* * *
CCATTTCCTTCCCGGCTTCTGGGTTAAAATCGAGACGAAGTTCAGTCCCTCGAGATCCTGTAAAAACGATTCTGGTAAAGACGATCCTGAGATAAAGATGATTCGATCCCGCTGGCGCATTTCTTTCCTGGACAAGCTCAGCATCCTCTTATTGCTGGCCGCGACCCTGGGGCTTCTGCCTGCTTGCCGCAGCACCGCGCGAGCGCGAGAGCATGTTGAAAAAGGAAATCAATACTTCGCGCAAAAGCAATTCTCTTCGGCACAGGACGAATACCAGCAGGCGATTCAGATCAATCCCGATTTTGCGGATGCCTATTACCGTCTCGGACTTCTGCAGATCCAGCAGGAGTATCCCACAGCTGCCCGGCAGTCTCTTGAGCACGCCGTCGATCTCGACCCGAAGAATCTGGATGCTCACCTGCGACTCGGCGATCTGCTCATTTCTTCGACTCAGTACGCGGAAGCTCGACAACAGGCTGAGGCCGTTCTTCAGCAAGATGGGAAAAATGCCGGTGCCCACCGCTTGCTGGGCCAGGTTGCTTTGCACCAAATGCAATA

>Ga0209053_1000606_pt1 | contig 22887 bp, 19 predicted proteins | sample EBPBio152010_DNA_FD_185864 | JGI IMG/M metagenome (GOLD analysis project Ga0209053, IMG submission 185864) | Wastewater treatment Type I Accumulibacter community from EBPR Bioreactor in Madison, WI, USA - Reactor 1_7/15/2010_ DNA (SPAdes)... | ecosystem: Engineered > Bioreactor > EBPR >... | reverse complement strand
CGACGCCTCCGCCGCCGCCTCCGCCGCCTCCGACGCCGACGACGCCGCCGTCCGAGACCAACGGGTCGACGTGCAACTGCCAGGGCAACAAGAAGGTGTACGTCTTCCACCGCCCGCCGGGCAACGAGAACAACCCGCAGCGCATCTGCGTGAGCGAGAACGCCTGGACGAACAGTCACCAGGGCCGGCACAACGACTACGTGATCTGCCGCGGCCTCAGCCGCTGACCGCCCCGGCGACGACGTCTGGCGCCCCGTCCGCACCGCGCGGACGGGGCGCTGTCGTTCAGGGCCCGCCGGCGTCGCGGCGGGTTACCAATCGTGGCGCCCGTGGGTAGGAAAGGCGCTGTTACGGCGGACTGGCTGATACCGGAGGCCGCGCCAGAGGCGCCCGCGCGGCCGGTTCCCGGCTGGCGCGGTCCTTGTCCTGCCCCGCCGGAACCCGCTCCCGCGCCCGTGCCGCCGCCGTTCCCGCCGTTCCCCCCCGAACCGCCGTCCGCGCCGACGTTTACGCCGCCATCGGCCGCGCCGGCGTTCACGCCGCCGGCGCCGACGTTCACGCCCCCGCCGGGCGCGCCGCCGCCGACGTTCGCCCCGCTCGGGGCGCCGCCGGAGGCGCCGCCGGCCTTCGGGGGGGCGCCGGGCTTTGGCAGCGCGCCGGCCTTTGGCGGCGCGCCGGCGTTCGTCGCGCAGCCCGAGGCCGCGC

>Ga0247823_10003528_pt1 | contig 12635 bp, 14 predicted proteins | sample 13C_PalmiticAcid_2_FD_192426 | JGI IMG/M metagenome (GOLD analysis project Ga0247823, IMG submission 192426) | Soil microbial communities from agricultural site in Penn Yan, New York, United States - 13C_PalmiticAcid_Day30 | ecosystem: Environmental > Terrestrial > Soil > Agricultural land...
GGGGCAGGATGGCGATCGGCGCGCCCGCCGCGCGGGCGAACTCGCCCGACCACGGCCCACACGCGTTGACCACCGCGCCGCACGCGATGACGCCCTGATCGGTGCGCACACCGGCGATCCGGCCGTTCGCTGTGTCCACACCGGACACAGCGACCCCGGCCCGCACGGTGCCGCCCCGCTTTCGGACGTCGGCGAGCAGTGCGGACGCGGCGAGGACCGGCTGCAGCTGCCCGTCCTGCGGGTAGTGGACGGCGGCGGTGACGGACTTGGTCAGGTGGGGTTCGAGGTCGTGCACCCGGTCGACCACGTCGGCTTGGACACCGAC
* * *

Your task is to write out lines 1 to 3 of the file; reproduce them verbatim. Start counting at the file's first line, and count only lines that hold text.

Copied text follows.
CCATTTCCTTCCCGGCTTCTGGGTTAAAATCGAGACGAAGTTCAGTCCCTCGAGATCCTGTAAAAACGATTCTGGTAAAGACGATCCTGAGATAAAGATGATTCGATCCCGCTGGCGCATTTCTTTCCTGGACAAGCTCAGCATCCTCTTATTGCTGGCCGCGACCCTGGGGCTTCTGCCTGCTTGCCGCAGCACCGCGCGAGCGCGAGAGCATGTTGAAAAAGGAAATCAATACTTCGCGCAAAAGCAATTCTCTTCGGCACAGGACGAATACCAGCAGGCGATTCAGATCAATCCCGATTTTGCGGATGCCTATTACCGTCTCGGACTTCTGCAGATCCAGCAGGAGTATCCCACAGCTGCCCGGCAGTCTCTTGAGCACGCCGTCGATCTCGACCCGAAGAATCTGGATGCTCACCTGCGACTCGGCGATCTGCTCATTTCTTCGACTCAGTACGCGGAAGCTCGACAACAGGCTGAGGCCGTTCTTCAGCAAGATGGGAAAAATGCCGGTGCCCACCGCTTGCTGGGCCAGGTTGCTTTGCACCAAATGCAATA

>Ga0209053_1000606_pt1 | contig 22887 bp, 19 predicted proteins | sample EBPBio152010_DNA_FD_185864 | JGI IMG/M metagenome (GOLD analysis project Ga0209053, IMG submission 185864) | Wastewater treatment Type I Accumulibacter community from EBPR Bioreactor in Madison, WI, USA - Reactor 1_7/15/2010_ DNA (SPAdes)... | ecosystem: Engineered > Bioreactor > EBPR >... | reverse complement strand
CGACGCCTCCGCCGCCGCCTCCGCCGCCTCCGACGCCGACGACGCCGCCGTCCGAGACCAACGGGTCGACGTGCAACTGCCAGGGCAACAAGAAGGTGTACGTCTTCCACCGCCCGCCGGGCAACGAGAACAACCCGCAGCGCATCTGCGTGAGCGAGAACGCCTGGACGAACAGTCACCAGGGCCGGCACAACGACTACGTGATCTGCCGCGGCCTCAGCCGCTGACCGCCCCGGCGACGACGTCTGGCGCCCCGTCCGCACCGCGCGGACGGGGCGCTGTCGTTCAGGGCCCGCCGGCGTCGCGGCGGGTTACCAATCGTGGCGCCCGTGGGTAGGAAAGGCGCTGTTACGGCGGACTGGCTGATACCGGAGGCCGCGCCAGAGGCGCCCGCGCGGCCGGTTCCCGGCTGGCGCGGTCCTTGTCCTGCCCCGCCGGAACCCGCTCCCGCGCCCGTGCCGCCGCCGTTCCCGCCGTTCCCCCCCGAACCGCCGTCCGCGCCGACGTTTACGCCGCCATCGGCCGCGCCGGCGTTCACGCCGCCGGCGCCGACGTTCACGCCCCCGCCGGGCGCGCCGCCGCCGACGTTCGCCCCGCTCGGGGCGCCGCCGGAGGCGCCGCCGGCCTTCGGGGGGGCGCCGGGCTTTGGCAGCGCGCCGGCCTTTGGCGGCGCGCCGGCGTTCGTCGCGCAGCCCGAGGCCGCGC